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Health Minister Ong Ye Kung said in a Facebook post on May 28 that Singapore should not be surprised if a case of monkeypox is detected here in the coming weeks.
He mentioned that over 200 cases of the virus have been detected in over 20 countries and it has sparked a lot of interest in the recent World Health Assembly, which he attended.
Monkeypox not the same as Covid
Ong said that the potential for monkeypox to become a pandemic like Covid-19 is unlikely.
This is attributed to the fact that the virus spreads through physical contact rather than airborne — like Covid-19 which transmits wider and faster.
For example, if you are highly exposed to someone with rash lesions because of monkeypox, you might be potentially infected by the virus.
However, he assured Singaporeans that Singapore has "necessary protocols and public health measures" to deal with monkeypox.
This was due to an imported case of the virus in 2019.
Monkeypox is an orthopoxvirus which has similar symptoms to smallpox albeit less deadly.
Once confined to certain places in Africa, the virus spreads in several ways such as through contact with infected animals, humans or items contaminated with the virus.
It can also enter the human body through breaks in the skin, mucous membranes such as the eyes, nose or mouth, or through the respiratory tract.
The virus can incubate in a person for up to three weeks, with symptoms lasting between two to four weeks.
Symptoms of the virus
Ong elaborated more in his post:
"It usually, but not always, starts with a fever and chills, headache and muscle ache, and swollen lymph nodes.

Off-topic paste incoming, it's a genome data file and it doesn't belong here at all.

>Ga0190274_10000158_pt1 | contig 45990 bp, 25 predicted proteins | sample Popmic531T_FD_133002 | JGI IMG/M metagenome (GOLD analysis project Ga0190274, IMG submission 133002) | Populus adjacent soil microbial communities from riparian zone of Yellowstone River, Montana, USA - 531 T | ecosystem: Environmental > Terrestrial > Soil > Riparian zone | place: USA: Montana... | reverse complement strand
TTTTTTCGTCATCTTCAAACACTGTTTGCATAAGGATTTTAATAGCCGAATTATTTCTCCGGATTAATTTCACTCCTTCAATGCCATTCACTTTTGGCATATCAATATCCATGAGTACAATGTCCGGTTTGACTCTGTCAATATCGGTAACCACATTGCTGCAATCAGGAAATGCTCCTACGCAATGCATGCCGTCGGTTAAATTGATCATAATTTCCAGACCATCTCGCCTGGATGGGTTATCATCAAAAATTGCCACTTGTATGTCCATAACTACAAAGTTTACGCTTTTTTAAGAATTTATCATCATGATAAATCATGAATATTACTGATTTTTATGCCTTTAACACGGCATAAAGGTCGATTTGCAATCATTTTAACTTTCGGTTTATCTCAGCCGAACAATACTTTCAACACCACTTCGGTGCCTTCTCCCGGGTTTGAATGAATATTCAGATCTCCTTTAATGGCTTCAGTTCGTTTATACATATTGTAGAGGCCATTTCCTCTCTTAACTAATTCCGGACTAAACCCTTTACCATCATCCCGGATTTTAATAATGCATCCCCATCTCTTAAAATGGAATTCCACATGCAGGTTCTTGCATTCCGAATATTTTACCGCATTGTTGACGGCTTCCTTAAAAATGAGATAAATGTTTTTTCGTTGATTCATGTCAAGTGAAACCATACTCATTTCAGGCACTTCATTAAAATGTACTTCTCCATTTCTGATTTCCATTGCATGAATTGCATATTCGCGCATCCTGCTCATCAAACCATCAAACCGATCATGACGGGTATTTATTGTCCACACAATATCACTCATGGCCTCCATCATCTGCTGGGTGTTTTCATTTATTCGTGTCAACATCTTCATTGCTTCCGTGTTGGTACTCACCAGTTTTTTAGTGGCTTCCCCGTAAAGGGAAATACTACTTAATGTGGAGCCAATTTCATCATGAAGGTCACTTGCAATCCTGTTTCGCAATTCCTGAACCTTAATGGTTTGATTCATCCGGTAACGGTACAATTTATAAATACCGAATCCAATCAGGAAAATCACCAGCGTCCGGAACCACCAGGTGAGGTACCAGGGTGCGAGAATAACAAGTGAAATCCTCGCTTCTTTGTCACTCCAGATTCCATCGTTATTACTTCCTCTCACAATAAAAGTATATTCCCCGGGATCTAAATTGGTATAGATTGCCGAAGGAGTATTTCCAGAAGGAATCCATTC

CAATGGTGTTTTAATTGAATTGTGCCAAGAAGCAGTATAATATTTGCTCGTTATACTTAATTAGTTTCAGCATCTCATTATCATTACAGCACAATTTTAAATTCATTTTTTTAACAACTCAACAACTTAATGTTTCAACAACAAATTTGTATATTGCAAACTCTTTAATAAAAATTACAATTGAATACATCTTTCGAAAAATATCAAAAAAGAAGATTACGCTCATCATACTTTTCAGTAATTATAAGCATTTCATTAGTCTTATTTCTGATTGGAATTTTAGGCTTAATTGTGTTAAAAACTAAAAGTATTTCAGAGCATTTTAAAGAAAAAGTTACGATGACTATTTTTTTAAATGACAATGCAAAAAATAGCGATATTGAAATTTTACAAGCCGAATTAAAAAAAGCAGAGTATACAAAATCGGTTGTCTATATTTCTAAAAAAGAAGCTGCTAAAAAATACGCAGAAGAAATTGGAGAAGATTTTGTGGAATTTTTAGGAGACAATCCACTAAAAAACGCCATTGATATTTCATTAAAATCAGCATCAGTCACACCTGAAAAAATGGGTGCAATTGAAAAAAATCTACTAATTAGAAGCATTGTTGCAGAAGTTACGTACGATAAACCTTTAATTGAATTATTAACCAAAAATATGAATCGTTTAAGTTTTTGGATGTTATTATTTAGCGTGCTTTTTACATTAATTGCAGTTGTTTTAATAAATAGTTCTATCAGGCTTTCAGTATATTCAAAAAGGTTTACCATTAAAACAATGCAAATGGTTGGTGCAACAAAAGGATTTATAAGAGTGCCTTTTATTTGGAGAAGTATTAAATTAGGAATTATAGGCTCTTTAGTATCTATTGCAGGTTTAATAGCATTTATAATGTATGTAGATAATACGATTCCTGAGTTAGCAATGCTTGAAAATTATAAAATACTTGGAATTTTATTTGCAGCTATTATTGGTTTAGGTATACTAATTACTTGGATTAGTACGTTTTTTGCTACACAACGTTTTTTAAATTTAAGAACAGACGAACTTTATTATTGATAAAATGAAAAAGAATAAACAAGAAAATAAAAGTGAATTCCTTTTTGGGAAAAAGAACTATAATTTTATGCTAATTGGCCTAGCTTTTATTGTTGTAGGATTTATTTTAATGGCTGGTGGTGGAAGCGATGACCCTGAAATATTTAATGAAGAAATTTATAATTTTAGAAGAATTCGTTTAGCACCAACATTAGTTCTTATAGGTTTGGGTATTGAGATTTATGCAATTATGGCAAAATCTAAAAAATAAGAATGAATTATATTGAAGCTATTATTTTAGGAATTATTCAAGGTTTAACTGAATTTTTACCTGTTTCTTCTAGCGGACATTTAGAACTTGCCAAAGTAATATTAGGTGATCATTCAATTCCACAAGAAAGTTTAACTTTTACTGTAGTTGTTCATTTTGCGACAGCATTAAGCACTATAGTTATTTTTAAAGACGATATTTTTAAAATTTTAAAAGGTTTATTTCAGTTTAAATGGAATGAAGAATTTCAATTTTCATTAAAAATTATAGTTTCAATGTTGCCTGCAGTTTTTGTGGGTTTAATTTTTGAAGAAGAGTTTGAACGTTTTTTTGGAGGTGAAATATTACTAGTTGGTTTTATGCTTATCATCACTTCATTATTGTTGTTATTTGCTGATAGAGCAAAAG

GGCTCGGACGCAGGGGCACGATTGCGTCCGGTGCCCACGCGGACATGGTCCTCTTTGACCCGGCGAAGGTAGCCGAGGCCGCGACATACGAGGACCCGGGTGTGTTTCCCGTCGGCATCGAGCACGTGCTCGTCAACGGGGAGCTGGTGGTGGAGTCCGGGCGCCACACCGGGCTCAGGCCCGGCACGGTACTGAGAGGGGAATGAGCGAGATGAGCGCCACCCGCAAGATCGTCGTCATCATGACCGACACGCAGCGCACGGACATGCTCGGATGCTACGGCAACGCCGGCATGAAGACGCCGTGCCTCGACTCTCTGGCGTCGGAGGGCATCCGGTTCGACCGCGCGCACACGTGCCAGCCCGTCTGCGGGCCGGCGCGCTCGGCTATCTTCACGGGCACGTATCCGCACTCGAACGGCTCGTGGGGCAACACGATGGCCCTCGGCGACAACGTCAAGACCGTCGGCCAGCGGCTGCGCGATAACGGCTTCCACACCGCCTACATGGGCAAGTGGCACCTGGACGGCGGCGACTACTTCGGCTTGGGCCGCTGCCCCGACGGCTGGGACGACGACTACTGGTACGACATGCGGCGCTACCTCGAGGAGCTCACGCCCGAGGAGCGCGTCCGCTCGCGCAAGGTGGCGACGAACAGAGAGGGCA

The typical monkeypox rash lesions then develop around the face/mouth or genital areas, before the rash spreads all over the body."
He also said that the rashes may look like the ones from common chickenpox to the untrained eye, which is why it is important for someone suffering an unexplained rash on the body to go to a doctor for a review, even if the individual has not travelled out recently.
This is so that a diagnosis can be made and treatment can be given, and the spread of the disease to others is minimised.
The virus may cause severe illness or even death to "a small percentage of patients" Ong added.
The Ministry of Health advised the general public to avoid close contact with those who have a fever or pox-like rash.
"It is always good to maintain high standards of personal hygiene at all times, including washing of hands with soap before touching your face," said Ong.
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Top photo by Brian W.J. Mahy/ Wikimedia/ Gerd Altmann
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